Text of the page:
Federal regulators have completed work on controversial regulations meant to bring more oversight to the world of hedge funds.[@@]

The U.S. Securities and Exchange Commission has published the new regulations and discussions supporting and opposing the new regulations today in the Federal Register.

The final regulations, adopted under the federal Investment Advisers Act of 1940, are scheduled to take effect Jan. 10, 2005. The regulations will require affected advisors to respond to amended items in Form ADV in their next ADV filing after March 8, 2005.

The final regulations also will require affected advisors to register with the SEC by Feb. 1, 2006.

The SEC believes the new registration and reporting requirements apply to 975 hedge fund advisors.

The SEC is expanding the number of advisors who must register by changing the way advisors count their fund clients.

In the past, federal securities laws have required advisors to register with the SEC only when the advisors have had 15 or more clients. Many advisors have tried to get around the red tape facing ordinary retail mutual funds by aiming their services mainly at very small groups of wealthy, sophisticated individual investors.

Some advisors have created pyramid-like structures of trusts, limited partnerships or other types of private funds. Each trust may hold the assets of many individuals, but the advisor gets around the “15 client” limit by treating each trust as a single advisee.

Now, in many cases, the SEC will require advisors to “look through” the “top tier” investors and count the actual number of individual investors.

Advisors are not “required to ‘look through’ most clients that are business organizations, including insurance companies, broker-dealers and banks, but [they] are required to look through many types of pooled investment vehicles investing in securities, including hedge funds,” SEC officials write.

The SEC received 161 public comments on a proposed version of the regulations that it published in July, and officials note that opponents to the proposed regulations published editorials denouncing the draft in The New York Times, The Washington Post and The Wall Street Journal.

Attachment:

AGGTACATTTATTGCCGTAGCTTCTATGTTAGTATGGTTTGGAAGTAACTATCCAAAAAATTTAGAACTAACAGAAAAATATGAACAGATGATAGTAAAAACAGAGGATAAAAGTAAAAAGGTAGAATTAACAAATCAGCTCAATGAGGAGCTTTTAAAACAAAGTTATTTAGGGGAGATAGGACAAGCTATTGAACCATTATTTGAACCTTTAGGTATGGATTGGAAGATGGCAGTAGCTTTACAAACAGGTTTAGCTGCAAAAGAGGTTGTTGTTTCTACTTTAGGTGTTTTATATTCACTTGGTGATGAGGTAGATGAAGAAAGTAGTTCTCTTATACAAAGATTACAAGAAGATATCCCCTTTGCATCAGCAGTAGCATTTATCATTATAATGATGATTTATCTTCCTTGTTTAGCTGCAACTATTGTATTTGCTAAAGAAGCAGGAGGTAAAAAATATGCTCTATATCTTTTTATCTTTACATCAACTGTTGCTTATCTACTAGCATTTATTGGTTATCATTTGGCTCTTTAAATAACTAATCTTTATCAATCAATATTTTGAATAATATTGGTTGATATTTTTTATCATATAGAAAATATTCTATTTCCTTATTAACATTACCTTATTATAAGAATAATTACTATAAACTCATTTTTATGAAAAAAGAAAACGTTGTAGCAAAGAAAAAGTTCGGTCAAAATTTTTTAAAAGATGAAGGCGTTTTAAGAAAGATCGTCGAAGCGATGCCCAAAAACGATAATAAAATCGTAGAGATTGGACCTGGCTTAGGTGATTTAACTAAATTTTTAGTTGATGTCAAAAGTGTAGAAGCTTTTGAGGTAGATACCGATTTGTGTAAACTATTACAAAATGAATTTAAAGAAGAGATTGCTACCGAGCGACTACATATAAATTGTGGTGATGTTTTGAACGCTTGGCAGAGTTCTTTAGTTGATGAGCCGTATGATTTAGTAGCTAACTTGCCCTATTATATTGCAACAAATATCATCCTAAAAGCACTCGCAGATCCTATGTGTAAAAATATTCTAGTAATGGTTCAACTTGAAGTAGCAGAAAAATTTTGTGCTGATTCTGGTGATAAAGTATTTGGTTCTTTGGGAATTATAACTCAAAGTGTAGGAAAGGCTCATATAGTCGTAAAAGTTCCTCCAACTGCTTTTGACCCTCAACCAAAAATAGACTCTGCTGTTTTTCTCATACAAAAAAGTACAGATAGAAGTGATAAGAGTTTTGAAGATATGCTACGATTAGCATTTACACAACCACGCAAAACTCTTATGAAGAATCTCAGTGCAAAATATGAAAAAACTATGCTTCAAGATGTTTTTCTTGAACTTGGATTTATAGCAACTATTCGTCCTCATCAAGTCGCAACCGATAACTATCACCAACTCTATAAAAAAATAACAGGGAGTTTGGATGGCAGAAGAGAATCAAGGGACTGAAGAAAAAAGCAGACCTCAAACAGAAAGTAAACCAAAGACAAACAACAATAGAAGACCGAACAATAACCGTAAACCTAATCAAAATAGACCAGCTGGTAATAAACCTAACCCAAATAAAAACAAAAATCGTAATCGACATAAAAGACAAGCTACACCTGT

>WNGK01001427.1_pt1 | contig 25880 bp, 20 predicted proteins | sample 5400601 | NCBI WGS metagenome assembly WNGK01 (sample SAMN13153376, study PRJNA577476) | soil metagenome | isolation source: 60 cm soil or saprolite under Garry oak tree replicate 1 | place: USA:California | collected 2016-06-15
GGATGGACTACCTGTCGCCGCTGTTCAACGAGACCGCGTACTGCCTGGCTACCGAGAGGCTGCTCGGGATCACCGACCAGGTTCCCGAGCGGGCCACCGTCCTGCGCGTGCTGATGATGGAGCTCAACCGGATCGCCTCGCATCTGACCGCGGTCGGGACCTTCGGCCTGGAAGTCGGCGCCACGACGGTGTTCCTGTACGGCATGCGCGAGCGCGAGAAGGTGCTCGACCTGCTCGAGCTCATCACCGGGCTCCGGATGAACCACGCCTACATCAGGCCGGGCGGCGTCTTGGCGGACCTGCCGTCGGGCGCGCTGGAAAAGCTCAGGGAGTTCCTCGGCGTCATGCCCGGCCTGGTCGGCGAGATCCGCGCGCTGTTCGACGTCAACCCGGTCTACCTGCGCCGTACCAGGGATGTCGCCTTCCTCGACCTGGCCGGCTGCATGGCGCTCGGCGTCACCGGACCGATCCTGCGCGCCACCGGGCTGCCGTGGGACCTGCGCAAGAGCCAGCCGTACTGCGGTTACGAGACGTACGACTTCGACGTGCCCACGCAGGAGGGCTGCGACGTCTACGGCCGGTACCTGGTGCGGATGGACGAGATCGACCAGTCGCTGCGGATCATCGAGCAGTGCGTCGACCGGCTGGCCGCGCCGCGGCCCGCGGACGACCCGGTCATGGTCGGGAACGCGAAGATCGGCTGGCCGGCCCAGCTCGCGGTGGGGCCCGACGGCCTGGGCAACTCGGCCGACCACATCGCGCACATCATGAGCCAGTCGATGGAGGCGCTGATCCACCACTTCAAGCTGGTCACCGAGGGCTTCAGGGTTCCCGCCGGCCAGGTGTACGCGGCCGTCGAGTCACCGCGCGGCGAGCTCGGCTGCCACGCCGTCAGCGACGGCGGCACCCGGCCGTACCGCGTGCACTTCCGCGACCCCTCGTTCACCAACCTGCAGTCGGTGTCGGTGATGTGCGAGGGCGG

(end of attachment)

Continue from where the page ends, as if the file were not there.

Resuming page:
Many opponents of hedge fund advisor regulation believe that regulation will decrease the hedge funds’ efficiency and hurt the investment markets, the SEC officials write.

Cynthia Glassman and Paul Atkins, 2 SEC commissioners, have dissented from the full commission’s decision to approve the final regulations. Glassman and Atkins say sophisticated investors do not need the kind of regulatory help that ordinary investors need.

But, originally, “the private advisor exemption was not intended to exempt advisors to wealthy or sophisticated clients,” SEC officials who support the final regulations write in their discussion of the regulations.

Instead, the officials write, Congress exempted very small advisory operations because it saw no federal interest in regulating very small advisory operations.

In recent years, hedge funds and their advisors have come under increasing scrutiny because of rapid growth, unexpectedly heavy losses at some funds and concerns about fraud.

SEC officials who support the final regulations argue that even determining the size of the U.S. hedge fund industry is difficult because neither the SEC nor other agencies has been able to collect hedge fund data.

Private sources suggest that 7,000 U.S. hedge funds manage about $870 billion in assets, dominate the convertible bond market and account for about 5% of the daily trading volume of the New York Stock Exchange, the officials write.

The officials who support the final regulations note that many hedge fund advisors already register with the SEC and that those advisors’ funds seem to do about as well as the funds advised by unregistered advisors.

The SEC has posted the final version of the regulation at http://a257.g.akamaitech.net/7/257/2422/06jun20041800/edocket.access.gpo.gov/2004/pdf/04-26879.pdf